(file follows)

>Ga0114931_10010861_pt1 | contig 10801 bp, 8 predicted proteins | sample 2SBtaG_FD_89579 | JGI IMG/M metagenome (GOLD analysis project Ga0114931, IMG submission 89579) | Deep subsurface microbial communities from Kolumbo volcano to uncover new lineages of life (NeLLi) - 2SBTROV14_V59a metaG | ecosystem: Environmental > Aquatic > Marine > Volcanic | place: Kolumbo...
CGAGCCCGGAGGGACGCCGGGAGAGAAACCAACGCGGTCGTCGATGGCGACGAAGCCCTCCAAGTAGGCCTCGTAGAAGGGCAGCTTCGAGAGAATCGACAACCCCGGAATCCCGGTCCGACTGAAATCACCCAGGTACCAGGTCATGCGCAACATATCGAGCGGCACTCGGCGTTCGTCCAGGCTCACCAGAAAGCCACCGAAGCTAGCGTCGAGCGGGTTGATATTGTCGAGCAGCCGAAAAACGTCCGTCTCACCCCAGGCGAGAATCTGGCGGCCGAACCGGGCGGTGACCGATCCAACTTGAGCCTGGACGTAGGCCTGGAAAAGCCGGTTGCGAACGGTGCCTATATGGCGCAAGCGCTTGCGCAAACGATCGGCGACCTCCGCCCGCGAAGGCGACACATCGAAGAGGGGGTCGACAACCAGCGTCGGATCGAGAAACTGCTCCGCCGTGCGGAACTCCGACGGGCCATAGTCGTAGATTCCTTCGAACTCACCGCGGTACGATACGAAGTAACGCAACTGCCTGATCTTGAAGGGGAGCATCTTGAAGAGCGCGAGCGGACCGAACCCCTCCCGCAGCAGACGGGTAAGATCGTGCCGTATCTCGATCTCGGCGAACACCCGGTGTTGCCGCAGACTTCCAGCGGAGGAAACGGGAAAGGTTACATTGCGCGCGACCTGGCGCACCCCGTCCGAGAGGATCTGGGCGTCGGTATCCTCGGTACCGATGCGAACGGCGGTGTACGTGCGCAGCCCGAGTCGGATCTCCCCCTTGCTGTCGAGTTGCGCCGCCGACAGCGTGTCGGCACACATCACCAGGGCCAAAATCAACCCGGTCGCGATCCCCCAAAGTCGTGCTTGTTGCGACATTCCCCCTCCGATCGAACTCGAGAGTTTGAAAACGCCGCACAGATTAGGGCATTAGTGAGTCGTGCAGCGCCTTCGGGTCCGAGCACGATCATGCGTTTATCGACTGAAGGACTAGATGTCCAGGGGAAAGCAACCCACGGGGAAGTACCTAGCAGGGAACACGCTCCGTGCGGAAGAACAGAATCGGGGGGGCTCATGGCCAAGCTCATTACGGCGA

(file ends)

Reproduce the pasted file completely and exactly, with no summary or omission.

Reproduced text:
>Ga0114931_10010861_pt1 | contig 10801 bp, 8 predicted proteins | sample 2SBtaG_FD_89579 | JGI IMG/M metagenome (GOLD analysis project Ga0114931, IMG submission 89579) | Deep subsurface microbial communities from Kolumbo volcano to uncover new lineages of life (NeLLi) - 2SBTROV14_V59a metaG | ecosystem: Environmental > Aquatic > Marine > Volcanic | place: Kolumbo...
CGAGCCCGGAGGGACGCCGGGAGAGAAACCAACGCGGTCGTCGATGGCGACGAAGCCCTCCAAGTAGGCCTCGTAGAAGGGCAGCTTCGAGAGAATCGACAACCCCGGAATCCCGGTCCGACTGAAATCACCCAGGTACCAGGTCATGCGCAACATATCGAGCGGCACTCGGCGTTCGTCCAGGCTCACCAGAAAGCCACCGAAGCTAGCGTCGAGCGGGTTGATATTGTCGAGCAGCCGAAAAACGTCCGTCTCACCCCAGGCGAGAATCTGGCGGCCGAACCGGGCGGTGACCGATCCAACTTGAGCCTGGACGTAGGCCTGGAAAAGCCGGTTGCGAACGGTGCCTATATGGCGCAAGCGCTTGCGCAAACGATCGGCGACCTCCGCCCGCGAAGGCGACACATCGAAGAGGGGGTCGACAACCAGCGTCGGATCGAGAAACTGCTCCGCCGTGCGGAACTCCGACGGGCCATAGTCGTAGATTCCTTCGAACTCACCGCGGTACGATACGAAGTAACGCAACTGCCTGATCTTGAAGGGGAGCATCTTGAAGAGCGCGAGCGGACCGAACCCCTCCCGCAGCAGACGGGTAAGATCGTGCCGTATCTCGATCTCGGCGAACACCCGGTGTTGCCGCAGACTTCCAGCGGAGGAAACGGGAAAGGTTACATTGCGCGCGACCTGGCGCACCCCGTCCGAGAGGATCTGGGCGTCGGTATCCTCGGTACCGATGCGAACGGCGGTGTACGTGCGCAGCCCGAGTCGGATCTCCCCCTTGCTGTCGAGTTGCGCCGCCGACAGCGTGTCGGCACACATCACCAGGGCCAAAATCAACCCGGTCGCGATCCCCCAAAGTCGTGCTTGTTGCGACATTCCCCCTCCGATCGAACTCGAGAGTTTGAAAACGCCGCACAGATTAGGGCATTAGTGAGTCGTGCAGCGCCTTCGGGTCCGAGCACGATCATGCGTTTATCGACTGAAGGACTAGATGTCCAGGGGAAAGCAACCCACGGGGAAGTACCTAGCAGGGAACACGCTCCGTGCGGAAGAACAGAATCGGGGGGGCTCATGGCCAAGCTCATTACGGCGA